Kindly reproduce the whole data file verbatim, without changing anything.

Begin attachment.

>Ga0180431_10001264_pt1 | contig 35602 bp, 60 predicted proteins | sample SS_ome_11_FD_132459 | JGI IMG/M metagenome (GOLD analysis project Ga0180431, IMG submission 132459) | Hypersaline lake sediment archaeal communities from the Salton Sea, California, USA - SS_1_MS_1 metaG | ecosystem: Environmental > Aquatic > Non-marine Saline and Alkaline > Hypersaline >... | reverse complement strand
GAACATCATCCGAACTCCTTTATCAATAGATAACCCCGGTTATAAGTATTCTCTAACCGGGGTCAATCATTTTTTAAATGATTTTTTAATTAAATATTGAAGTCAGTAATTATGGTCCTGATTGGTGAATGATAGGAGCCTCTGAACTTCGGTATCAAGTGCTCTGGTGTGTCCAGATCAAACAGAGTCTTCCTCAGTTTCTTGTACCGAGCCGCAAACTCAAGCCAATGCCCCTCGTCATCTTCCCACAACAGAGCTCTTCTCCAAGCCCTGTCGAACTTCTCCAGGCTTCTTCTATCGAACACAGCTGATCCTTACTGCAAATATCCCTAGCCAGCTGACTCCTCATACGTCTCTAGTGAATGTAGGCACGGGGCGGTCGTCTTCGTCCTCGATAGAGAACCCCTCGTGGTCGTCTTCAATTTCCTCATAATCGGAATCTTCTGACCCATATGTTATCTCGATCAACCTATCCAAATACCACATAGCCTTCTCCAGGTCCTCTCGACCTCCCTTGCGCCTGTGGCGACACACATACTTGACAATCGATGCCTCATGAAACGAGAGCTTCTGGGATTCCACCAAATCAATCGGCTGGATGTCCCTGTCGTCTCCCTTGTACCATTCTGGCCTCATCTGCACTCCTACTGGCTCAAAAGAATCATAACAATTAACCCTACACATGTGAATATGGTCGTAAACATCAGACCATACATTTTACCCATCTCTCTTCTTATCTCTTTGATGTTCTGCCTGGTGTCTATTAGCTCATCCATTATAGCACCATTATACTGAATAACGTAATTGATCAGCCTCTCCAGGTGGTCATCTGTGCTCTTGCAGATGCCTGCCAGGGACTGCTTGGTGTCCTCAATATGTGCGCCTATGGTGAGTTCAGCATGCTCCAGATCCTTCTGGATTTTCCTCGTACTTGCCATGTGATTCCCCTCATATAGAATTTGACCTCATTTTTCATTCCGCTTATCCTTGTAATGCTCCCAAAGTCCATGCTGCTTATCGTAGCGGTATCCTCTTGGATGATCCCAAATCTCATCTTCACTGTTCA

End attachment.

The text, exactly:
>Ga0180431_10001264_pt1 | contig 35602 bp, 60 predicted proteins | sample SS_ome_11_FD_132459 | JGI IMG/M metagenome (GOLD analysis project Ga0180431, IMG submission 132459) | Hypersaline lake sediment archaeal communities from the Salton Sea, California, USA - SS_1_MS_1 metaG | ecosystem: Environmental > Aquatic > Non-marine Saline and Alkaline > Hypersaline >... | reverse complement strand
GAACATCATCCGAACTCCTTTATCAATAGATAACCCCGGTTATAAGTATTCTCTAACCGGGGTCAATCATTTTTTAAATGATTTTTTAATTAAATATTGAAGTCAGTAATTATGGTCCTGATTGGTGAATGATAGGAGCCTCTGAACTTCGGTATCAAGTGCTCTGGTGTGTCCAGATCAAACAGAGTCTTCCTCAGTTTCTTGTACCGAGCCGCAAACTCAAGCCAATGCCCCTCGTCATCTTCCCACAACAGAGCTCTTCTCCAAGCCCTGTCGAACTTCTCCAGGCTTCTTCTATCGAACACAGCTGATCCTTACTGCAAATATCCCTAGCCAGCTGACTCCTCATACGTCTCTAGTGAATGTAGGCACGGGGCGGTCGTCTTCGTCCTCGATAGAGAACCCCTCGTGGTCGTCTTCAATTTCCTCATAATCGGAATCTTCTGACCCATATGTTATCTCGATCAACCTATCCAAATACCACATAGCCTTCTCCAGGTCCTCTCGACCTCCCTTGCGCCTGTGGCGACACACATACTTGACAATCGATGCCTCATGAAACGAGAGCTTCTGGGATTCCACCAAATCAATCGGCTGGATGTCCCTGTCGTCTCCCTTGTACCATTCTGGCCTCATCTGCACTCCTACTGGCTCAAAAGAATCATAACAATTAACCCTACACATGTGAATATGGTCGTAAACATCAGACCATACATTTTACCCATCTCTCTTCTTATCTCTTTGATGTTCTGCCTGGTGTCTATTAGCTCATCCATTATAGCACCATTATACTGAATAACGTAATTGATCAGCCTCTCCAGGTGGTCATCTGTGCTCTTGCAGATGCCTGCCAGGGACTGCTTGGTGTCCTCAATATGTGCGCCTATGGTGAGTTCAGCATGCTCCAGATCCTTCTGGATTTTCCTCGTACTTGCCATGTGATTCCCCTCATATAGAATTTGACCTCATTTTTCATTCCGCTTATCCTTGTAATGCTCCCAAAGTCCATGCTGCTTATCGTAGCGGTATCCTCTTGGATGATCCCAAATCTCATCTTCACTGTTCA